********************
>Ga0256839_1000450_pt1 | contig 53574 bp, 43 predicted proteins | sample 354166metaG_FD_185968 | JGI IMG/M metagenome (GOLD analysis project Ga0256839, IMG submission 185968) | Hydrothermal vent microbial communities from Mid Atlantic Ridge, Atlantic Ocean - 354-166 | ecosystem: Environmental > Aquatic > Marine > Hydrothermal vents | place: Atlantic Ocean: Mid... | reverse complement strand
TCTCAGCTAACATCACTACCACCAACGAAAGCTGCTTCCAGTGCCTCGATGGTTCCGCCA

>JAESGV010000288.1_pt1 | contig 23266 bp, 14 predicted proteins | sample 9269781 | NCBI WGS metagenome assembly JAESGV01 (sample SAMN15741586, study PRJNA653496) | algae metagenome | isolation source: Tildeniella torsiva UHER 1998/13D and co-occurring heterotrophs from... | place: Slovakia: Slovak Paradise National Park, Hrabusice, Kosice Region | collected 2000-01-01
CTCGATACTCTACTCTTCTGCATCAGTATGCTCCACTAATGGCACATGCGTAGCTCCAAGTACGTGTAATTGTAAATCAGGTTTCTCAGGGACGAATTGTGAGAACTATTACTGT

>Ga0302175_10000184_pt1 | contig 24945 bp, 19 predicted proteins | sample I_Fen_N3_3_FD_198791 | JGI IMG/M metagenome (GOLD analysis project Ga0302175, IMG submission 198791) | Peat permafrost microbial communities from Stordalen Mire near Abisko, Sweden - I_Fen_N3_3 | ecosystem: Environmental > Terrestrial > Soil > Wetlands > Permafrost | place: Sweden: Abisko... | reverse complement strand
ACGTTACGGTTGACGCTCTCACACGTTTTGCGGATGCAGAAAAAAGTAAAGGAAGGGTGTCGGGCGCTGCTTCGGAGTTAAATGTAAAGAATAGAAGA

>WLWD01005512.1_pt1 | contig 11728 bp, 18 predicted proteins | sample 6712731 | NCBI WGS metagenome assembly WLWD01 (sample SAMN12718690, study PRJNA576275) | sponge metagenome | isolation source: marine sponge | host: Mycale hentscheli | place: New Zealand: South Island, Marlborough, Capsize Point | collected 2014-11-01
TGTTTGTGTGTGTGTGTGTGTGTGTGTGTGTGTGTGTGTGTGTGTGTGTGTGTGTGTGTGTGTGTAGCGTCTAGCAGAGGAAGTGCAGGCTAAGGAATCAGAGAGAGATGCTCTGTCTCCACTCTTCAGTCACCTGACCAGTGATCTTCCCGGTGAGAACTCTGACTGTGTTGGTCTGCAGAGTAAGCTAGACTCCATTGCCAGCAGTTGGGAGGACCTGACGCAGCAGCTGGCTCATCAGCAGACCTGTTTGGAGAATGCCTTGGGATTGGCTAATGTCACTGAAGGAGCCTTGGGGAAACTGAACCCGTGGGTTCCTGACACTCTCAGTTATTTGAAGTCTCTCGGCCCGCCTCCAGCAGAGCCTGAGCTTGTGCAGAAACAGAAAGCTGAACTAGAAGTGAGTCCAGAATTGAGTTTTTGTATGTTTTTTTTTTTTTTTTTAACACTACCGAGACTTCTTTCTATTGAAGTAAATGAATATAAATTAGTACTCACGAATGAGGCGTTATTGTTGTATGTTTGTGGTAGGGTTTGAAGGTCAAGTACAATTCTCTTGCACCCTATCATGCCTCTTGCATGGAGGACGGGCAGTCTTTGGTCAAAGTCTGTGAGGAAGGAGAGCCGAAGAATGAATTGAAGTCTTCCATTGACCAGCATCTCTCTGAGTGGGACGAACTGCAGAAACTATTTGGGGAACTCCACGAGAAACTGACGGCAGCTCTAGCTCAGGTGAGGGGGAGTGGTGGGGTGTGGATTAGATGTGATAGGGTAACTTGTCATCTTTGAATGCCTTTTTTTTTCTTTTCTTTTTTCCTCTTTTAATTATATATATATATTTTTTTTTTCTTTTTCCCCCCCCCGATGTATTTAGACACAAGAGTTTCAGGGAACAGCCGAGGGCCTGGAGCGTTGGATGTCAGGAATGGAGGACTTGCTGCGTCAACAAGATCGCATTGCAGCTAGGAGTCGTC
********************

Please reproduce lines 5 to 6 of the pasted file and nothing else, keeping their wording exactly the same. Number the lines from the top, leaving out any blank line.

>Ga0302175_10000184_pt1 | contig 24945 bp, 19 predicted proteins | sample I_Fen_N3_3_FD_198791 | JGI IMG/M metagenome (GOLD analysis project Ga0302175, IMG submission 198791) | Peat permafrost microbial communities from Stordalen Mire near Abisko, Sweden - I_Fen_N3_3 | ecosystem: Environmental > Terrestrial > Soil > Wetlands > Permafrost | place: Sweden: Abisko... | reverse complement strand
ACGTTACGGTTGACGCTCTCACACGTTTTGCGGATGCAGAAAAAAGTAAAGGAAGGGTGTCGGGCGCTGCTTCGGAGTTAAATGTAAAGAATAGAAGA